Dilated Cardiomyopathy In Dogs

Dilated Cardiomyopathy In Dogs


Dilated Cardiomyopathy In Dogs

Dilated cardiomyopathy (DCM) is a primary disease of the heart muscle which results in a progressive loss of muscle strength, dilation of the heart chambers, and ultimately a decreased ability to pump blood to the body. Dilated cardiomyopathy primarily afflicts purebred large and giant breed dogs, with the Doberman Pinscher and Great Dane having a higher incidence within the breed. Occurrence of dilated cardiomyopathy in dogs increases with the age of the patient, however it can affect both young and old dogs. Dilated cardiomyopathy in dogs is most likely caused by inheritable genetic mutations, however the exact genes and heritability patterns have not been fully defined and are still under active investigation.

DCM can affect both the left and right sides of the heart with either side being more severely affected. Typically both the ventricle (main pumping chamber) and the atria (upper chamber) enlarge resulting in the ventricle losing its ability to contract and pump blood out to the body and/or lungs. The consequences of the heart's failing ability to pump blood can be compared to a simple mechanical pump. If the sump pump in your basement fails, water backs up into the basement; if the left heart fails, fluid backs up into the lungs, and if the right heart fails, fluid backs up in the abdomen or the space surrounding the lungs.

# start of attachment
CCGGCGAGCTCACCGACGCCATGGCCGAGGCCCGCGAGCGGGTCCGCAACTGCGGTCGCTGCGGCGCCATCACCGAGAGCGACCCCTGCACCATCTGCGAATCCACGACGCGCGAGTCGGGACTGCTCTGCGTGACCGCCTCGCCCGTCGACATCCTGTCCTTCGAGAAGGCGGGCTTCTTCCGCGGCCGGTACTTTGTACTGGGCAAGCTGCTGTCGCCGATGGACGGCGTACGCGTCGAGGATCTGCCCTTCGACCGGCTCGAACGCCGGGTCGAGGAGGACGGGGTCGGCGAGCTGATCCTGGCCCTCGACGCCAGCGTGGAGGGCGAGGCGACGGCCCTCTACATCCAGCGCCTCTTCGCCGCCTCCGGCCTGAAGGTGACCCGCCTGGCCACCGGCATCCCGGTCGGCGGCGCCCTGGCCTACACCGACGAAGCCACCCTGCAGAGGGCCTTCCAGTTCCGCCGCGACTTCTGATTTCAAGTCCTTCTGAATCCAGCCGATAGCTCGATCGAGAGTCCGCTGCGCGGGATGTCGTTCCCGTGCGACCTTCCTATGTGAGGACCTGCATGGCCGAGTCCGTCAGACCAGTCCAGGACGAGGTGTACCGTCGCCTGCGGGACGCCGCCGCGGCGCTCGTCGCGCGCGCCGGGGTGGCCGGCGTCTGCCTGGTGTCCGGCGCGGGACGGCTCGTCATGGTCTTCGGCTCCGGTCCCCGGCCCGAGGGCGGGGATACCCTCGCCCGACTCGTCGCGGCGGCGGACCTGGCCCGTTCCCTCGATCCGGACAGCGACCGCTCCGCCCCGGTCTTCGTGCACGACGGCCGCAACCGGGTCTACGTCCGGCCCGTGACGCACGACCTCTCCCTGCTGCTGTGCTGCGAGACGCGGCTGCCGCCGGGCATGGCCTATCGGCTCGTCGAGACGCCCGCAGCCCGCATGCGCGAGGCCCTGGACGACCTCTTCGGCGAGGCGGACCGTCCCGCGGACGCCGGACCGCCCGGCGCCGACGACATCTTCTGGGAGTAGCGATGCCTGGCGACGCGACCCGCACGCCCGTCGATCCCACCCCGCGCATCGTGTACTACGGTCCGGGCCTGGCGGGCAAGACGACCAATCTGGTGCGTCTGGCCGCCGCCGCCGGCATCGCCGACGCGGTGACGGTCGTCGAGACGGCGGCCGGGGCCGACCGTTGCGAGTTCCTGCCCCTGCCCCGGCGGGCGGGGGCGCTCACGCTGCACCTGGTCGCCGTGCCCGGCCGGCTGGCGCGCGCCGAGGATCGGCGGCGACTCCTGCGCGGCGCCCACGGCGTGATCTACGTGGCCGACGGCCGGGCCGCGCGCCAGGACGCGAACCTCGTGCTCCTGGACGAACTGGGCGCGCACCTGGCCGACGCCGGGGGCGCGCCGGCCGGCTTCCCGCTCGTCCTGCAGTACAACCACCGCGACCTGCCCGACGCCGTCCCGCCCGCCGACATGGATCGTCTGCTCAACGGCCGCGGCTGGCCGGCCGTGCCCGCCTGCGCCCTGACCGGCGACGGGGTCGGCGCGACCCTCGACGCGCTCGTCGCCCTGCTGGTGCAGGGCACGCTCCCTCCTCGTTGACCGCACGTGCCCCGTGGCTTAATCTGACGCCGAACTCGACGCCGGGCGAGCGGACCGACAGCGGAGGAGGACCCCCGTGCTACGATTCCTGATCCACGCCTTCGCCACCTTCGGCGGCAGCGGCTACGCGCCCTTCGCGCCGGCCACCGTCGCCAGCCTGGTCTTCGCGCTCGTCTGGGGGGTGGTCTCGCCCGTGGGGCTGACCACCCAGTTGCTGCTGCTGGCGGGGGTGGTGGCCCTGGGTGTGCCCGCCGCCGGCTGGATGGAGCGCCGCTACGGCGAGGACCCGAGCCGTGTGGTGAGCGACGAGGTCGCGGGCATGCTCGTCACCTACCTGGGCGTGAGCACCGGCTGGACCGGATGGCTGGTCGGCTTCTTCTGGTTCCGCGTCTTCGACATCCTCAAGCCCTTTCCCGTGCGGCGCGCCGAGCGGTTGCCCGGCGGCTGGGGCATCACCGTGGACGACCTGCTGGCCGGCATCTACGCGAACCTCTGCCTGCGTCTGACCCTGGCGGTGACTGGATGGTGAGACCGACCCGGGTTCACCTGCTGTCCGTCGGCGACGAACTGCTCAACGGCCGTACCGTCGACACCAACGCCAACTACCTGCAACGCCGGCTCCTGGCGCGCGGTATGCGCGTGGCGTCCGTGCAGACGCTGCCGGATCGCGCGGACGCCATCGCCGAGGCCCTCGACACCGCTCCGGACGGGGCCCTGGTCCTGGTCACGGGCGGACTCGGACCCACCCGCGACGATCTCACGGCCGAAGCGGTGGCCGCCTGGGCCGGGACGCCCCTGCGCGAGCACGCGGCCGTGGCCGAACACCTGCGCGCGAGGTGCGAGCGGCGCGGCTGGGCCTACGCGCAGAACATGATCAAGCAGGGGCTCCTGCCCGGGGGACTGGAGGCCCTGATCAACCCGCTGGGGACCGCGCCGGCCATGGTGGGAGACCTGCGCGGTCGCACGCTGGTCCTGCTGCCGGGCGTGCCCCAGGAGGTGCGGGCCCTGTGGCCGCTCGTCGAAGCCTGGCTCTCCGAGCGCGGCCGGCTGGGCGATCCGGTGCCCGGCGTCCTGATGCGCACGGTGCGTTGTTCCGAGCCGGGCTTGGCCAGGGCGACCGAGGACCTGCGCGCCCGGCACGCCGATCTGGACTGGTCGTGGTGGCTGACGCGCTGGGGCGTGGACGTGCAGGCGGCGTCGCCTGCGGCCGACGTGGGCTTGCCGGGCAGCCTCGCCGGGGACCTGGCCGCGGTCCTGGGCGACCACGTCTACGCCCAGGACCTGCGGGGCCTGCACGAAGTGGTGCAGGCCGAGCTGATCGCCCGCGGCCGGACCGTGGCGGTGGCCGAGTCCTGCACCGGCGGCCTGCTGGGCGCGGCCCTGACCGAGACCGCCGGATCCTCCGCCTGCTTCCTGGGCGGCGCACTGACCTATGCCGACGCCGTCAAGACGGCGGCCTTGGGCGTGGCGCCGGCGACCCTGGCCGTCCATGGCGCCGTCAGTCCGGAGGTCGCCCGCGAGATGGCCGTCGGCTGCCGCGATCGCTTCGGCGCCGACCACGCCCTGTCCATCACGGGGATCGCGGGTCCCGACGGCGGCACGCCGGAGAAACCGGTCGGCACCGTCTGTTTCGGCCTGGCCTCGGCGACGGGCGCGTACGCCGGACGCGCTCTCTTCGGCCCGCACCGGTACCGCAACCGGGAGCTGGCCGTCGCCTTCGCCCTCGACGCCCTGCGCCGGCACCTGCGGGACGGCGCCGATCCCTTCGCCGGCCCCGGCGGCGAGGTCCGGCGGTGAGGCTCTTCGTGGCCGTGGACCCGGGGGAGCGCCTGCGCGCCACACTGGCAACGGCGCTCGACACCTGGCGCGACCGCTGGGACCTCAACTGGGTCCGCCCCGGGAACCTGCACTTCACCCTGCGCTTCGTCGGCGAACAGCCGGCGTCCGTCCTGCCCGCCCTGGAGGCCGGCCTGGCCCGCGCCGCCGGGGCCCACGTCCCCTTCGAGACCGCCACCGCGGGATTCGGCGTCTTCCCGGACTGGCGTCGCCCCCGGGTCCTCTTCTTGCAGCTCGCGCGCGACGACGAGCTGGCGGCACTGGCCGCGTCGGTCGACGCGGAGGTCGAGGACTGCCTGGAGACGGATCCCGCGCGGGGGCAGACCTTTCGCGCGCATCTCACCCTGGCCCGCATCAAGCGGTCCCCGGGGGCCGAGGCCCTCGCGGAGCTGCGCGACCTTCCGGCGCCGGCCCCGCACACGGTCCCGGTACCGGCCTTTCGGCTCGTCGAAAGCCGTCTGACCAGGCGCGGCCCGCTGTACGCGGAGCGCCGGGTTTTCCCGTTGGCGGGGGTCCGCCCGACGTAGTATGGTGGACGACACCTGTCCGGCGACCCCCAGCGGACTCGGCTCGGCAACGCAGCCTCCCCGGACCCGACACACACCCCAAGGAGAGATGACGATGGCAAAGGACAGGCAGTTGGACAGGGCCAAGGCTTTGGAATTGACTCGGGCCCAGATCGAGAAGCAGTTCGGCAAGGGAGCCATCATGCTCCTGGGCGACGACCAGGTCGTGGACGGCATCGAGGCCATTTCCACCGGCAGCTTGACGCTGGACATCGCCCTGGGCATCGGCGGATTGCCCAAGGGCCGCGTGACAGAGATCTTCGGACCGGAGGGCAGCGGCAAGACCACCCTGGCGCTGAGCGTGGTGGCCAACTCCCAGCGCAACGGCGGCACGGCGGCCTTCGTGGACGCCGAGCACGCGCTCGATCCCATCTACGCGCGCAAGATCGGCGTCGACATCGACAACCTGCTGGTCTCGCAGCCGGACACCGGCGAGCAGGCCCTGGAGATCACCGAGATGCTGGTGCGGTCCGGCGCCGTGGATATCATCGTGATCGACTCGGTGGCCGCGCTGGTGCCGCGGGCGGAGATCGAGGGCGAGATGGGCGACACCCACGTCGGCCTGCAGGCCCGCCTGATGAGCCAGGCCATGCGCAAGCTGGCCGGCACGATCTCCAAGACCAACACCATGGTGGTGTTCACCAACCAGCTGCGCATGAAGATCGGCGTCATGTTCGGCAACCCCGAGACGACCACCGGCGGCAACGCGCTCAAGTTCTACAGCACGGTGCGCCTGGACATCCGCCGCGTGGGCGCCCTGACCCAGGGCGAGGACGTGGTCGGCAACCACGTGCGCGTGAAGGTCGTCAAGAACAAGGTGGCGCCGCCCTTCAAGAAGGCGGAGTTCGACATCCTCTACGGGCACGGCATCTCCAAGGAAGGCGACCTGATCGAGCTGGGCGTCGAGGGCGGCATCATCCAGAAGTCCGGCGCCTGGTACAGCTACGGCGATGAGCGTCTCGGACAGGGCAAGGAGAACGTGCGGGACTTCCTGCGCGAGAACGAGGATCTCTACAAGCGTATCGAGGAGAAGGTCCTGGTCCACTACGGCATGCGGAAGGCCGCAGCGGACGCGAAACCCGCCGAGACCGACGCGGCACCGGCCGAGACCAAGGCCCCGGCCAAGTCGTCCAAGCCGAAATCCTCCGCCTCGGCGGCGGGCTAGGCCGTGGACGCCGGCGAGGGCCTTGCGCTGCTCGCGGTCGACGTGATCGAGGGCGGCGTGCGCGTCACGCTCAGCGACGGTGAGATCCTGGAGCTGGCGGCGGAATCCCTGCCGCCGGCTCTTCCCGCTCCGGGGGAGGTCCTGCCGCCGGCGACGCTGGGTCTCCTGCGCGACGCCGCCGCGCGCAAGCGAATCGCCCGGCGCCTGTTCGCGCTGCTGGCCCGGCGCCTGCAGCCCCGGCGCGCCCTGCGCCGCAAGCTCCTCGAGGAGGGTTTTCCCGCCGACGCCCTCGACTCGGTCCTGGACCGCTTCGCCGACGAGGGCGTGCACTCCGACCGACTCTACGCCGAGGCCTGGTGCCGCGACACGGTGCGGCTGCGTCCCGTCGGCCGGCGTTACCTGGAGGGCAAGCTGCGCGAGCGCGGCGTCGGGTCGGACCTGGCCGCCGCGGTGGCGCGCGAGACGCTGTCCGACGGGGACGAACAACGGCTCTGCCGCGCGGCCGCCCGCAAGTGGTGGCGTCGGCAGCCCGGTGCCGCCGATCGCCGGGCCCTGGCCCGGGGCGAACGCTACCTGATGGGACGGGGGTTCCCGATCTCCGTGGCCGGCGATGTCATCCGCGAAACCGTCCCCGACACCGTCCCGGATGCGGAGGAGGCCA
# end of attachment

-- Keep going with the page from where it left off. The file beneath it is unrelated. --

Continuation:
Treatment of DCM is aimed at improving the heart's ability to pump and controlling the signs of congestive heart failure. Unfortunately, cardiac arrhythmias (abnormal electrical activity/irregular heart beat) can be a serious complication in this disease, and certain breeds are more predisposed to this concurrent problem. When an irregular heart rhythm is present, anti-arrhythmic therapy may be an additional part of the treatment plan in order to improve cardiac function and prevent dangerous arrhythmias and sudden death.

The gold standard for assessing the severity and treatment options for affected pets is an evaluation and echocardiogram performed by a board certified veterinary cardiologist such as those at CVCA. We use a tiered approach to therapy, which is tailored to each individual patient based on all of the information obtained from our diagnostic tools and our collective clinical experience. Long term prognosis for dilated cardiomyopathy in dogs varies considerably. Dogs with signs of congestive heart failure at the time of diagnosis typically survive six months to two years, although some breeds are subject to a more severe form of the disease and may survive only weeks. Our goal is an open collaboration with you and your family veterinarian in order to prevent and/or eliminate signs of congestive heart failure and provide optimal quality and quantity of life at home.

Cat & Dog Cardiology

CVCA - Cardiac Care for Pets • View Our Locations in Maryland and Virginia

CVCA – Cardiac Care for Pets is an established leader in veterinary cardiology. Our veterinary cardiologists specialize in evaluation and treatment of dilated cardiomyopathy, heart mumurs, pericardial effusion, and arterial thromboembolism.